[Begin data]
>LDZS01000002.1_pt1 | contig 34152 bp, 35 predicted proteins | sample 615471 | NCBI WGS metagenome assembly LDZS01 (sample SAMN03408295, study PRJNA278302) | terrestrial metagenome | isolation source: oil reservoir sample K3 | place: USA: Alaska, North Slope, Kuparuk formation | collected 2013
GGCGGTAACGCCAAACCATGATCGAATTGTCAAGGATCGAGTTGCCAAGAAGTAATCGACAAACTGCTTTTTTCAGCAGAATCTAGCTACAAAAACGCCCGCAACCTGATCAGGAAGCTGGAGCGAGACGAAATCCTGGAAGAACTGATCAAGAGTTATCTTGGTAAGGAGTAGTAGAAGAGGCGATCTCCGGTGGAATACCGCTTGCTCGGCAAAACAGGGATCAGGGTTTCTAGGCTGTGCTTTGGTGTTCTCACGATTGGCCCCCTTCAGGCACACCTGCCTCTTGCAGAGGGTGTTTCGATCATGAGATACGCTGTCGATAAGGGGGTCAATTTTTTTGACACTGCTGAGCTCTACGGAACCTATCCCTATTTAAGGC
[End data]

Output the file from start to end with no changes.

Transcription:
>LDZS01000002.1_pt1 | contig 34152 bp, 35 predicted proteins | sample 615471 | NCBI WGS metagenome assembly LDZS01 (sample SAMN03408295, study PRJNA278302) | terrestrial metagenome | isolation source: oil reservoir sample K3 | place: USA: Alaska, North Slope, Kuparuk formation | collected 2013
GGCGGTAACGCCAAACCATGATCGAATTGTCAAGGATCGAGTTGCCAAGAAGTAATCGACAAACTGCTTTTTTCAGCAGAATCTAGCTACAAAAACGCCCGCAACCTGATCAGGAAGCTGGAGCGAGACGAAATCCTGGAAGAACTGATCAAGAGTTATCTTGGTAAGGAGTAGTAGAAGAGGCGATCTCCGGTGGAATACCGCTTGCTCGGCAAAACAGGGATCAGGGTTTCTAGGCTGTGCTTTGGTGTTCTCACGATTGGCCCCCTTCAGGCACACCTGCCTCTTGCAGAGGGTGTTTCGATCATGAGATACGCTGTCGATAAGGGGGTCAATTTTTTTGACACTGCTGAGCTCTACGGAACCTATCCCTATTTAAGGC